Maybe Dish Network should just get it over with and shift all of its satellite TV subscribers over to Sling TV already.
Continuing a painful process set in motion three years ago with the launch of its Sling TV OTT video service, Dish Network LLC (Nasdaq: DISH) reported Wednesday that Sling TV scored more subscriber gains at the expense of Dish's core satellite TV service in the fourth quarter. The company also reported another sharp drop in revenue because Sling TV subscribers pay much less for their OTT skinny bundles than legacy Dish subs shell out for their full-sized satellite-TV packages.
Releasing its Sling TV sub numbers for the first time, Dish said its OTT service topped 2 million subscribers at the end of last year, reaching a total of 2.2 million. That represents a gain of about 160,000 subs in the fourth quarter, enabling Dish to report an overall customer gain of 39,000 for the period.
But, at the same time, Dish's satellite TV service closed out 2017 with just over 11 million customers, its lowest total in decades, as more of its legacy subs keep switching over to Sling TV. The satellite service shed 121,000 subscribers in the fourth quarter and that loss would have been even higher if not for the 75,000 subs that Dish reconnected in Puerto Rico and the US Virgin Islands as part of the recovery from last year's hurricanes.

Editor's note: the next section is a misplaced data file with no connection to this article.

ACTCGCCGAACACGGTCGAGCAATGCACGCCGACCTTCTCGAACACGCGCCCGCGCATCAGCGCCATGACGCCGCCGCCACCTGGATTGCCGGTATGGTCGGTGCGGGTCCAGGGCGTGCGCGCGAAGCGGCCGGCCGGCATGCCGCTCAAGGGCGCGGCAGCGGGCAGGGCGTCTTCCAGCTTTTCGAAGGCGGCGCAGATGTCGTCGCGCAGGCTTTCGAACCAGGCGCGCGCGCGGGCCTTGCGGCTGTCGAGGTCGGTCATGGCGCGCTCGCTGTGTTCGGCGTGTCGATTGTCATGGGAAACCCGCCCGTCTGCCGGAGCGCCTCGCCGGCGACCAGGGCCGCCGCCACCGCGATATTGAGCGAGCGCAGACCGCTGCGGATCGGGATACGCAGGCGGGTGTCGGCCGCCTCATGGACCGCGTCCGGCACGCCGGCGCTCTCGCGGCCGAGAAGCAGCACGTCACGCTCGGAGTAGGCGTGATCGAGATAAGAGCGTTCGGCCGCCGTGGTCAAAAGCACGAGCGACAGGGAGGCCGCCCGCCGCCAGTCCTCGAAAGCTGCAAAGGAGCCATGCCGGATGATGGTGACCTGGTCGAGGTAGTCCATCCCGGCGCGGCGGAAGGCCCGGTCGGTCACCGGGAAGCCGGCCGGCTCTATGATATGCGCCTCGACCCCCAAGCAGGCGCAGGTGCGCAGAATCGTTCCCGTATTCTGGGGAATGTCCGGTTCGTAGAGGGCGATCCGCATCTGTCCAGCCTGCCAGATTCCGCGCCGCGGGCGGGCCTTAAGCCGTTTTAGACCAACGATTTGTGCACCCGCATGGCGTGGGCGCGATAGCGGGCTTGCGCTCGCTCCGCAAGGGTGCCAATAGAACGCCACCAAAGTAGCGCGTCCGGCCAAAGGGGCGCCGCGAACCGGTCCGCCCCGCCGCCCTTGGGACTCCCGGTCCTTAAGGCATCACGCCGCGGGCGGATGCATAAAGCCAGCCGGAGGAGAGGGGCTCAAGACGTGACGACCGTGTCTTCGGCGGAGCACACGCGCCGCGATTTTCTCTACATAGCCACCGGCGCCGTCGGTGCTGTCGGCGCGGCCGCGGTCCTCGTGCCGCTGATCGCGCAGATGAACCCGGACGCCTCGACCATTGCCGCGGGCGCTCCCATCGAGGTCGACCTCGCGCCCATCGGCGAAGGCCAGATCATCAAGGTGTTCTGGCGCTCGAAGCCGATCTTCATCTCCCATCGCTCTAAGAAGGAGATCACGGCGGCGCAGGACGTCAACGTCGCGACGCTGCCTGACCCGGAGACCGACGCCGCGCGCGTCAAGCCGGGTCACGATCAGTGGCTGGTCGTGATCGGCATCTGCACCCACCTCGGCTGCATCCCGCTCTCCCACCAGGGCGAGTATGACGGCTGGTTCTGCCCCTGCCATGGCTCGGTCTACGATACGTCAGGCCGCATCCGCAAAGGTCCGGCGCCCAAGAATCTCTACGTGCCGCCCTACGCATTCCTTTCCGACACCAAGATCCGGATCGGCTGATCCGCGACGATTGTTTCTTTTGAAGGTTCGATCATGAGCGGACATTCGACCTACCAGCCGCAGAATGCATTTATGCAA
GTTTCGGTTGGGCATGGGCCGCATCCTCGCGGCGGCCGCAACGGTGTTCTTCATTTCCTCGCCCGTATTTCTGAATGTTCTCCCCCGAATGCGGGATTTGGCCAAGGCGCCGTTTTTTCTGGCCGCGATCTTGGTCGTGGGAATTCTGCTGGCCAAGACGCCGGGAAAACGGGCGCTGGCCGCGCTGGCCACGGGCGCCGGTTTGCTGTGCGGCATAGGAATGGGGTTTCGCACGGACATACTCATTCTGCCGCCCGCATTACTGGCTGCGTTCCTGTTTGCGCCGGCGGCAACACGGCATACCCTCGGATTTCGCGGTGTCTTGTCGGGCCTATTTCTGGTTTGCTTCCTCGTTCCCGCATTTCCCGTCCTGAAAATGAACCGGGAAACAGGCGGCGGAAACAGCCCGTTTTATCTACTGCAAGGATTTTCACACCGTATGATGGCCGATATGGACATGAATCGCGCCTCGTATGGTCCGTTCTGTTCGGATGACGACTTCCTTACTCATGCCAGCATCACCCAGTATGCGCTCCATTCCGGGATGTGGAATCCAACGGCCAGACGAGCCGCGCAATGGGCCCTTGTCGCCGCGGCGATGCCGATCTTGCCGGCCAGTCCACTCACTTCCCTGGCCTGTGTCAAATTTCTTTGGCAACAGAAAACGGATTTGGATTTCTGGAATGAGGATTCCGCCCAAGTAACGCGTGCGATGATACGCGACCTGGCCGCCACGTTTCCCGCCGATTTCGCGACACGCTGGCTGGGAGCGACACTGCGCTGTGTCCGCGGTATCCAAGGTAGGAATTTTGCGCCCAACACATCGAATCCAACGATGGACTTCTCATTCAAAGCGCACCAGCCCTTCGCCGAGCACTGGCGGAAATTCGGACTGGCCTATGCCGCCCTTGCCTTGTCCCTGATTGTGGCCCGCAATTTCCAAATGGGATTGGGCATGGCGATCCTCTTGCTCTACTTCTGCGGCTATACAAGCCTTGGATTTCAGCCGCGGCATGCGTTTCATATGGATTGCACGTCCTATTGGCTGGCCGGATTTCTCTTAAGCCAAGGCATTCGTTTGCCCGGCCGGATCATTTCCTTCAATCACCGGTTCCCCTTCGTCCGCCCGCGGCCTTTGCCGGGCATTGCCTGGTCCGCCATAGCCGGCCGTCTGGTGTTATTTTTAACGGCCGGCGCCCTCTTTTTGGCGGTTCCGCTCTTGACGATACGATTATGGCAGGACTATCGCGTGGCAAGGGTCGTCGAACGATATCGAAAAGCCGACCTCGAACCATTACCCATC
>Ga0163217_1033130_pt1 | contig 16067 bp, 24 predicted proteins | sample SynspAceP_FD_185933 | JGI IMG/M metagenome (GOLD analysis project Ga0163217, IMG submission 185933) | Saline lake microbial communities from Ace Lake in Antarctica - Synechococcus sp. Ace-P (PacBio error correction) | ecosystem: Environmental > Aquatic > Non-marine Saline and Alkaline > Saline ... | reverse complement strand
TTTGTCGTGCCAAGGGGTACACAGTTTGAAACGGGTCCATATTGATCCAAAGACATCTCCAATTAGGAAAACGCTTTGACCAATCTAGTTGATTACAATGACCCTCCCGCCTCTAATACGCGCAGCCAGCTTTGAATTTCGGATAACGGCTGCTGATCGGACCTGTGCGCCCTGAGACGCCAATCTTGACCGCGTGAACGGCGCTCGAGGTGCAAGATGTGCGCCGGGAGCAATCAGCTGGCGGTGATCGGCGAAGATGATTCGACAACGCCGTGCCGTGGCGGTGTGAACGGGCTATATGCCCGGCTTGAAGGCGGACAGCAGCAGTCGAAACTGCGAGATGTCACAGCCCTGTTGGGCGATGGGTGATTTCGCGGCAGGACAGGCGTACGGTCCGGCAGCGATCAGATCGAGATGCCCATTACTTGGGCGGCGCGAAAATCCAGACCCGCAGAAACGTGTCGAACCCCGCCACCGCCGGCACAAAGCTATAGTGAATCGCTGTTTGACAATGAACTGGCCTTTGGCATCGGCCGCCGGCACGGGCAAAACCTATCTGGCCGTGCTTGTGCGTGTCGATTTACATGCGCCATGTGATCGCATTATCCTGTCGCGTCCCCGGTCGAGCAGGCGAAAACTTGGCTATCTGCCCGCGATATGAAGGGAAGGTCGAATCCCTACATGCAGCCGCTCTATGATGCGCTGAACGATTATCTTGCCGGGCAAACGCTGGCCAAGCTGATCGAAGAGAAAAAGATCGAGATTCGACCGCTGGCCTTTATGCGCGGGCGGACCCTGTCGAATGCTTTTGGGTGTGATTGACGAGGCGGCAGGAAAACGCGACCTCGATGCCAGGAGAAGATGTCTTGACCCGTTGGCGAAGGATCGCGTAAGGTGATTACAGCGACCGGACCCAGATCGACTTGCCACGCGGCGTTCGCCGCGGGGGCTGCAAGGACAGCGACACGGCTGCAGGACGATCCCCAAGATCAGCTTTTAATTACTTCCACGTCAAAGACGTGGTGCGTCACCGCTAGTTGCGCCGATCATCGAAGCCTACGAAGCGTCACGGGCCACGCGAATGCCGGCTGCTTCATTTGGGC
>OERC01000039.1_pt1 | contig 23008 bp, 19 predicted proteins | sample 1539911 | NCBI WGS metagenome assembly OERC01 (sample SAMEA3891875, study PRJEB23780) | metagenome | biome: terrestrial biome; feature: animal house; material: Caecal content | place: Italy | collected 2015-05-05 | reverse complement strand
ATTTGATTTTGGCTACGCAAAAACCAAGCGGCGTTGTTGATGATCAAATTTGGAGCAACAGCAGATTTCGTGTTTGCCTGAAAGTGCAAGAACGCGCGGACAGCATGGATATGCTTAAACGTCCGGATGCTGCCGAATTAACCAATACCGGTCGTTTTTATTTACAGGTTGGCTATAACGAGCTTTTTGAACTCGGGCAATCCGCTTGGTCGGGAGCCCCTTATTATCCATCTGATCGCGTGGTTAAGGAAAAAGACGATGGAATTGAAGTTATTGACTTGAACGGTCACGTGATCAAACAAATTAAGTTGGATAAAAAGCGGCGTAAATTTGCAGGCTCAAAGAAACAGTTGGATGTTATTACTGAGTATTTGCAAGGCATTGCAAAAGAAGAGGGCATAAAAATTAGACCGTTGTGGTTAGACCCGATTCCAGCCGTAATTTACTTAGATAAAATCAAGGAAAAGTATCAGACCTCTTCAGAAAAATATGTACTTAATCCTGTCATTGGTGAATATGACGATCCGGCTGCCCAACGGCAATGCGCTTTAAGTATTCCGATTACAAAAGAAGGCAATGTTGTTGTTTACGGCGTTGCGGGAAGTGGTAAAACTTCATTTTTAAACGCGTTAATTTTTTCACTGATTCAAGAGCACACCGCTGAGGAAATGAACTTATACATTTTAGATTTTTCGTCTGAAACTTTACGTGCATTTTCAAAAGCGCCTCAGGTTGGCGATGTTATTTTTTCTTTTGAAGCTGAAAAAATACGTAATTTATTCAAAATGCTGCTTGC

As a result, Sling TV now accounts for about one sixth of Dish's total sub count of 13.2 million, up from zilch just three years ago. While that’s good news for Dish’s prospects in the still-expanding OTT video market, where it joins such other services as HBO Now, CBS All Access and Showtime at the 2 million-plus-sub level, it's bad news for the company's bottom line. That's because skinny bundle subscriptions with their low price points generate much lower revenue than satellite TV subscriptions and are only marginally profitable at best.
This tradeoff is reflected in Dish’s latest earnings report. The company said revenue fell to $3.48 billion, down 7.2% from $3.75 billion in the previous year. While net income shot up to $1.39 billion from $355 million in the prior year, that was almost entirely due to a $1.2 billion tax break from the big recent US corporate tax cut.
For the full year, Dish reported its revenue slid 5.4% to $14.39 billion, compared to $15.21 billion in 2016. Net income rose to $2.1 billion, up from $1.5 billion in 2016, again mainly because of the corporate tax cut.
In trading Wednesday, Dish's stock price fell to $43.18 a share, down about 3.1% on the day.
— Alan Breznick, Cable/Video Practice Leader, Light Reading